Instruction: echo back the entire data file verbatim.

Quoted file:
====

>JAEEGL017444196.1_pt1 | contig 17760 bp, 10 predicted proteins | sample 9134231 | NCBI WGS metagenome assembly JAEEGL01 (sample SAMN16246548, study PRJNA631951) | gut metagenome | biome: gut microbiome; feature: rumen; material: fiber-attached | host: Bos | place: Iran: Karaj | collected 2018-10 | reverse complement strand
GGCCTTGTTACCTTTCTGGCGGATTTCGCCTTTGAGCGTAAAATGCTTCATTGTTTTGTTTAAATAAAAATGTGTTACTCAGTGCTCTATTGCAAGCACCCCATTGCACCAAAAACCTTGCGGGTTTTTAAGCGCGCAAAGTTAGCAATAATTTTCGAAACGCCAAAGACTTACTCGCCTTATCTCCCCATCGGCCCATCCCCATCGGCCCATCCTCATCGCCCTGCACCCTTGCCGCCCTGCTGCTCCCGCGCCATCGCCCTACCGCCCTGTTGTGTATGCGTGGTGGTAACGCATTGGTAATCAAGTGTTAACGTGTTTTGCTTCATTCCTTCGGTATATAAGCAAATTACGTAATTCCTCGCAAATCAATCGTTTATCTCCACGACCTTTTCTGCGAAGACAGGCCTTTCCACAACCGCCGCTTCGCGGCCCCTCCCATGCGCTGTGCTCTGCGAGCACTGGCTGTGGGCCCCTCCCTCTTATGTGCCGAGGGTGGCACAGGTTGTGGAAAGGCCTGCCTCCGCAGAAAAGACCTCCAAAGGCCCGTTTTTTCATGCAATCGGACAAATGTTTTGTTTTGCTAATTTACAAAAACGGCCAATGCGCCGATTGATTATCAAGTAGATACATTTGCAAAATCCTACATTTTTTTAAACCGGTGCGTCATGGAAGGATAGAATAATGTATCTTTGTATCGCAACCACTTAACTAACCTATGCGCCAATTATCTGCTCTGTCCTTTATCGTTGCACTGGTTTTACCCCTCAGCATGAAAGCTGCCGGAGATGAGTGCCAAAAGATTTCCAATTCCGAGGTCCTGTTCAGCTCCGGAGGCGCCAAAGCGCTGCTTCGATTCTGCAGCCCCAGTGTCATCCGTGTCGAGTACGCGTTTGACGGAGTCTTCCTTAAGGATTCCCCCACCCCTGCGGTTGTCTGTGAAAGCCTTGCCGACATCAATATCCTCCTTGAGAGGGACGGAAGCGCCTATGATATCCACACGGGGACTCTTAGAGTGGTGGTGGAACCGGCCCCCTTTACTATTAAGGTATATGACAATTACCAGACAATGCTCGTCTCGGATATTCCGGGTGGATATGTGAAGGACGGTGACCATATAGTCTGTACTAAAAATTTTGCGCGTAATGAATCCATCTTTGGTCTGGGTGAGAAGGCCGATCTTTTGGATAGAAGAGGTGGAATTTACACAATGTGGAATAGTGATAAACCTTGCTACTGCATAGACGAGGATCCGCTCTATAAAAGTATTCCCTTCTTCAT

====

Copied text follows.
>JAEEGL017444196.1_pt1 | contig 17760 bp, 10 predicted proteins | sample 9134231 | NCBI WGS metagenome assembly JAEEGL01 (sample SAMN16246548, study PRJNA631951) | gut metagenome | biome: gut microbiome; feature: rumen; material: fiber-attached | host: Bos | place: Iran: Karaj | collected 2018-10 | reverse complement strand
GGCCTTGTTACCTTTCTGGCGGATTTCGCCTTTGAGCGTAAAATGCTTCATTGTTTTGTTTAAATAAAAATGTGTTACTCAGTGCTCTATTGCAAGCACCCCATTGCACCAAAAACCTTGCGGGTTTTTAAGCGCGCAAAGTTAGCAATAATTTTCGAAACGCCAAAGACTTACTCGCCTTATCTCCCCATCGGCCCATCCCCATCGGCCCATCCTCATCGCCCTGCACCCTTGCCGCCCTGCTGCTCCCGCGCCATCGCCCTACCGCCCTGTTGTGTATGCGTGGTGGTAACGCATTGGTAATCAAGTGTTAACGTGTTTTGCTTCATTCCTTCGGTATATAAGCAAATTACGTAATTCCTCGCAAATCAATCGTTTATCTCCACGACCTTTTCTGCGAAGACAGGCCTTTCCACAACCGCCGCTTCGCGGCCCCTCCCATGCGCTGTGCTCTGCGAGCACTGGCTGTGGGCCCCTCCCTCTTATGTGCCGAGGGTGGCACAGGTTGTGGAAAGGCCTGCCTCCGCAGAAAAGACCTCCAAAGGCCCGTTTTTTCATGCAATCGGACAAATGTTTTGTTTTGCTAATTTACAAAAACGGCCAATGCGCCGATTGATTATCAAGTAGATACATTTGCAAAATCCTACATTTTTTTAAACCGGTGCGTCATGGAAGGATAGAATAATGTATCTTTGTATCGCAACCACTTAACTAACCTATGCGCCAATTATCTGCTCTGTCCTTTATCGTTGCACTGGTTTTACCCCTCAGCATGAAAGCTGCCGGAGATGAGTGCCAAAAGATTTCCAATTCCGAGGTCCTGTTCAGCTCCGGAGGCGCCAAAGCGCTGCTTCGATTCTGCAGCCCCAGTGTCATCCGTGTCGAGTACGCGTTTGACGGAGTCTTCCTTAAGGATTCCCCCACCCCTGCGGTTGTCTGTGAAAGCCTTGCCGACATCAATATCCTCCTTGAGAGGGACGGAAGCGCCTATGATATCCACACGGGGACTCTTAGAGTGGTGGTGGAACCGGCCCCCTTTACTATTAAGGTATATGACAATTACCAGACAATGCTCGTCTCGGATATTCCGGGTGGATATGTGAAGGACGGTGACCATATAGTCTGTACTAAAAATTTTGCGCGTAATGAATCCATCTTTGGTCTGGGTGAGAAGGCCGATCTTTTGGATAGAAGAGGTGGAATTTACACAATGTGGAATAGTGATAAACCTTGCTACTGCATAGACGAGGATCCGCTCTATAAAAGTATTCCCTTCTTCAT